Drawing The Line
Rare Maps and Prints

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16th May 2014 - March 2015

This exhibition showcases historic maps and prints of the areas that make up Pakistan, along with the neighbouring territories of Afghanistan, Iran, Central Asia, India and China. While these areas no longer fall within the territorial scope of Pakistan, many of its inner boundaries, such as those demarcating the provinces of Sindh and Khyber Pakhtunkhwa or the semi independent states of Bahawalpur, Khairpur, Swat, Dir, Chitral and Hunza, that have been integrated into Pakistan, remain intact.

The displays span five hundred years, from the date of the first printed map of the subcontinent in the 1480s, to the survey maps of the 1940s. This period may be extended by 1500 years or so to 325 BC, when Alexander and his army travelled along the Indus from Chitral down to the Arabian Sea, and provided us with the first reliable topography of the coastline of Sindh and Baluchistan. Within these parameters, the exhibition captures a five century old cartographic history of the region.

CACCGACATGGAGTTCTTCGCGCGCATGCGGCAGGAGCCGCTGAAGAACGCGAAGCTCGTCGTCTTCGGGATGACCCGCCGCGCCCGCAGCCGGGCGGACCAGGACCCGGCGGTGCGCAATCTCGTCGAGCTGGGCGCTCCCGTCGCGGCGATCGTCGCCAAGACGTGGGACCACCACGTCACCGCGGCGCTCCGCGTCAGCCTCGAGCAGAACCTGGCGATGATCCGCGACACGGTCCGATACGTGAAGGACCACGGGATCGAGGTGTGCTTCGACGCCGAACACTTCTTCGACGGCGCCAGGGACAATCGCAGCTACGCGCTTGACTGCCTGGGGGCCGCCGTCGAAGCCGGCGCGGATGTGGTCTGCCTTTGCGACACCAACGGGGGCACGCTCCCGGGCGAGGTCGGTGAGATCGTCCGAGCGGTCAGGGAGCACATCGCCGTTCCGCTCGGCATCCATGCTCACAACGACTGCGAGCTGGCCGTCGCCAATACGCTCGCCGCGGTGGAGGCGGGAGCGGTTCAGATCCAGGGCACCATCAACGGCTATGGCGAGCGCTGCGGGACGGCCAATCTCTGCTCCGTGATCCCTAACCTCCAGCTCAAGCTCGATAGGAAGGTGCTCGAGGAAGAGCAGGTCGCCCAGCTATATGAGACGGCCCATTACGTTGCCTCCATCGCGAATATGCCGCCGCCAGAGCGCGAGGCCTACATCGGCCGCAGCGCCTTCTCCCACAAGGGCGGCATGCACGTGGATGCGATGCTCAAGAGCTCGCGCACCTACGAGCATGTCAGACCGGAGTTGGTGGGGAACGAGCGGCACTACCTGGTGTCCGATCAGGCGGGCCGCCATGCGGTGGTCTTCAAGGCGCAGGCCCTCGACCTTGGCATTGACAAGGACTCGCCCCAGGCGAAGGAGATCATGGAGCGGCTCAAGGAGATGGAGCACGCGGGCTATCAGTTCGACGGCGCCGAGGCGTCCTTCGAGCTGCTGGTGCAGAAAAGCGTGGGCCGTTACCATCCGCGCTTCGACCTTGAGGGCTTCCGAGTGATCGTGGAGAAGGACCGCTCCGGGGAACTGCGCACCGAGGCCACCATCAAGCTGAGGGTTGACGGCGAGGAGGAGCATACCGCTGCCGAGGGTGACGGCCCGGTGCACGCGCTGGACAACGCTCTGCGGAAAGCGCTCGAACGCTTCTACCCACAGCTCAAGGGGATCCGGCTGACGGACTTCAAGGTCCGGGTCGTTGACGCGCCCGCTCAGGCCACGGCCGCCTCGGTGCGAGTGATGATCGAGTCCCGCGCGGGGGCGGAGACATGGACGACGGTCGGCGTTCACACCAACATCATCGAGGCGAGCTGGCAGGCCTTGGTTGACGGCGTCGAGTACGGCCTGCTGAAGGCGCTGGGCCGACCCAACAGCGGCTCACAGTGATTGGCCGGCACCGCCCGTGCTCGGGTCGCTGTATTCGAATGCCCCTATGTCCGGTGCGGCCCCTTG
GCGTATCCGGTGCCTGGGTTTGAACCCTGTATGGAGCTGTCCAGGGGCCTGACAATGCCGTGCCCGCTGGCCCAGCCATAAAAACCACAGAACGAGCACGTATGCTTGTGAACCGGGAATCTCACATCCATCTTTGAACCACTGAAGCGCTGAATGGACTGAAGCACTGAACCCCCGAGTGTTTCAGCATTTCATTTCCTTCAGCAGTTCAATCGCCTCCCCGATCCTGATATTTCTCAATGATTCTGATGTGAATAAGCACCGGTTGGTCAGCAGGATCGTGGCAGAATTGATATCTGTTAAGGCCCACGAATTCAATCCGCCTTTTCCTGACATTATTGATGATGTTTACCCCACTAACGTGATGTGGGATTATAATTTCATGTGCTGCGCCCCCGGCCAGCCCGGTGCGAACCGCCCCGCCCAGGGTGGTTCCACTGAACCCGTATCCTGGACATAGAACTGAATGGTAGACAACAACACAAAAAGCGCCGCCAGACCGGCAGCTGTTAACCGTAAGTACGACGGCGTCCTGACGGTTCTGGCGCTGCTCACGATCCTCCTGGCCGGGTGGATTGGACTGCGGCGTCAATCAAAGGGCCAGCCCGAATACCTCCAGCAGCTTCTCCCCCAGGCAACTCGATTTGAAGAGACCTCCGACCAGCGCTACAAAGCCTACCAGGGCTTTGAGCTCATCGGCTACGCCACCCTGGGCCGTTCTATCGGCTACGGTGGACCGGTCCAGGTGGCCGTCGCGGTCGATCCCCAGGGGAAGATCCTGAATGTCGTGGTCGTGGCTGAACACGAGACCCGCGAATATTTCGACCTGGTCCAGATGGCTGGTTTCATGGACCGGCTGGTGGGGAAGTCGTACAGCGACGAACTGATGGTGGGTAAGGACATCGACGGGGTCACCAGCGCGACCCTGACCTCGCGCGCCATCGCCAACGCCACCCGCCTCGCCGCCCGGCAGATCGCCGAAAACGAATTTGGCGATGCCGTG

Although maps are ever present in literature, they are as functional in our day to day lives, as they are evocative in our imaginations. For several thousand years, they have plotted celestial bodies in the night skies, charted paths for transporting merchandise and detailed routes to guide travellers. But far from being merely a tool for navigation, maps are as much a visual art form as a device designed to lead us from one place to another. The maps in the exhibition are the cumulative bequest of countless mariners, travellers, pilgrims, merchants, soldiers and administrators, both local and foreign, who spent their lives exploring this part of the world.

The exhibition is presented in eleven sections and features over ninety rare and beautiful maps and prints, including the seminal Decima Asie Tabula, first published in 1486, and James Rennel’s 1788 Map of Hindoostan, or the Mogul Empire. In addition, there are documentary films on the Silk Road and classical mapmakers whose efforts, ultimately bound up with ideas of status and power, did not simply represent the world, they imagined it and crafted it out of the ideas and needs of their age.